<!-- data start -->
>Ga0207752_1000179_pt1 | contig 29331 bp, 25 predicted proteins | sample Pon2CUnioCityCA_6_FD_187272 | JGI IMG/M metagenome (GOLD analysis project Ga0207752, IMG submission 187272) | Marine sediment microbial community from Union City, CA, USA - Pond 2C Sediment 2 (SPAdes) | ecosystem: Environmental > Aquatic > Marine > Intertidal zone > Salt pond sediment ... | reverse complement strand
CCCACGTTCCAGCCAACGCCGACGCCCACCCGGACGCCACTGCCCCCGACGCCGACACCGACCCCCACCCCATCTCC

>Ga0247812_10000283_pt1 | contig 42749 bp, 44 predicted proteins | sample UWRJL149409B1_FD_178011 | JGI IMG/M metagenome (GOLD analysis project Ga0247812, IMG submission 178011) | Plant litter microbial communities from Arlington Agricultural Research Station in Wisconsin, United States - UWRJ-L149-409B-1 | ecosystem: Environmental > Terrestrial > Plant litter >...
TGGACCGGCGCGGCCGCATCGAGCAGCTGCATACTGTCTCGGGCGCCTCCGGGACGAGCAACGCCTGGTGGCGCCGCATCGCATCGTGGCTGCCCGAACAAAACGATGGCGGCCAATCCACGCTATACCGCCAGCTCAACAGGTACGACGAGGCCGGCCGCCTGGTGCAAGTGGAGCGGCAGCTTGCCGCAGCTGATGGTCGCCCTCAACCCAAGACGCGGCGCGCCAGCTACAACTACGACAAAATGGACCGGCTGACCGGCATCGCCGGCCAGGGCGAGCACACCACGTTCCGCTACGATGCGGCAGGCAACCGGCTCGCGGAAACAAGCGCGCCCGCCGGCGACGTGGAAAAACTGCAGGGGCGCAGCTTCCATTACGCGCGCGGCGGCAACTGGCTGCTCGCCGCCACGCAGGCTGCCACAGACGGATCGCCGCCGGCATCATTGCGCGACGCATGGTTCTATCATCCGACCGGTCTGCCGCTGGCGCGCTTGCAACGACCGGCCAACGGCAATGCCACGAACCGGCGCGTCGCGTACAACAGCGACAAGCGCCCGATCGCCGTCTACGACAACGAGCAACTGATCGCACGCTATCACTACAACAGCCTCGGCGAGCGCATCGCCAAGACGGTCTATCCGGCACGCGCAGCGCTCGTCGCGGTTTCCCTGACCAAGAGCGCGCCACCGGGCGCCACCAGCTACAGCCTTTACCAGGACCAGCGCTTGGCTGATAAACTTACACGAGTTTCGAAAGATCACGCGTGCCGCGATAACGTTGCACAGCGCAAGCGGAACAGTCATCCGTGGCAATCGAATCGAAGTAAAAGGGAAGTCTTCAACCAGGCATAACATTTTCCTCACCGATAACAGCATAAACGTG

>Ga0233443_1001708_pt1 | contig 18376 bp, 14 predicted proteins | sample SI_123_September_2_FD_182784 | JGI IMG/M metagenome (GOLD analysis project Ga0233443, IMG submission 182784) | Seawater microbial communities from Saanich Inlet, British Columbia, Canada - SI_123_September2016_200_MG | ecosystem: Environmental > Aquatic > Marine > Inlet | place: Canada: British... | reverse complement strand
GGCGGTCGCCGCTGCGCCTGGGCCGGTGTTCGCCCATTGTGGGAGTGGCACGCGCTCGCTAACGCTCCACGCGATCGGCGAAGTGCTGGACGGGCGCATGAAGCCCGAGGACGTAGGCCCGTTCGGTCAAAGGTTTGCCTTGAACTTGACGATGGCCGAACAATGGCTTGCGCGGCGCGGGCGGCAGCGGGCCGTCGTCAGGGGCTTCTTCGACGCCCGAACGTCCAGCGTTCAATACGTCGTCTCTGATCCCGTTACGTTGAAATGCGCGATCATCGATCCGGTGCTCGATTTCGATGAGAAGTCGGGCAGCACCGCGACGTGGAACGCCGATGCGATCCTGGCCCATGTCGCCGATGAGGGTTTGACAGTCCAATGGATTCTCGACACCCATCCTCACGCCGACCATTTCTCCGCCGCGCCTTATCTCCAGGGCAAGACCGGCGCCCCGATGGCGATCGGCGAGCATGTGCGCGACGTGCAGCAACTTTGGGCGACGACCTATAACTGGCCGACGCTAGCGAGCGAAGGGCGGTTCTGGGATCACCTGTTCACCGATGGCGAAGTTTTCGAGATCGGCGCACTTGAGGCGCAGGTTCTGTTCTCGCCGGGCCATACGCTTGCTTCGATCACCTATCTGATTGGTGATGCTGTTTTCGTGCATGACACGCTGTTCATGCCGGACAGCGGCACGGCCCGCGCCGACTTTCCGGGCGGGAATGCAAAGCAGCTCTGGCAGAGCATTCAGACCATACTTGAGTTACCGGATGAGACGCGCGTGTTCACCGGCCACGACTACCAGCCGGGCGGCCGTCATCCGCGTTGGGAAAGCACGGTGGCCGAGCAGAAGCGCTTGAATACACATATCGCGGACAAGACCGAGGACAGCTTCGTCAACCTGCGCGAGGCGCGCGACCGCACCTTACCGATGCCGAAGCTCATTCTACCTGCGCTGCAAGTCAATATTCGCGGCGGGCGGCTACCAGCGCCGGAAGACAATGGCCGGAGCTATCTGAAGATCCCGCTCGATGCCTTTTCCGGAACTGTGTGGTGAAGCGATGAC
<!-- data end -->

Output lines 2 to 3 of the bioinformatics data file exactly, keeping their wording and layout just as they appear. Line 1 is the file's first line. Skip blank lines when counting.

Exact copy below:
CCCACGTTCCAGCCAACGCCGACGCCCACCCGGACGCCACTGCCCCCGACGCCGACACCGACCCCCACCCCATCTCC

>Ga0247812_10000283_pt1 | contig 42749 bp, 44 predicted proteins | sample UWRJL149409B1_FD_178011 | JGI IMG/M metagenome (GOLD analysis project Ga0247812, IMG submission 178011) | Plant litter microbial communities from Arlington Agricultural Research Station in Wisconsin, United States - UWRJ-L149-409B-1 | ecosystem: Environmental > Terrestrial > Plant litter >...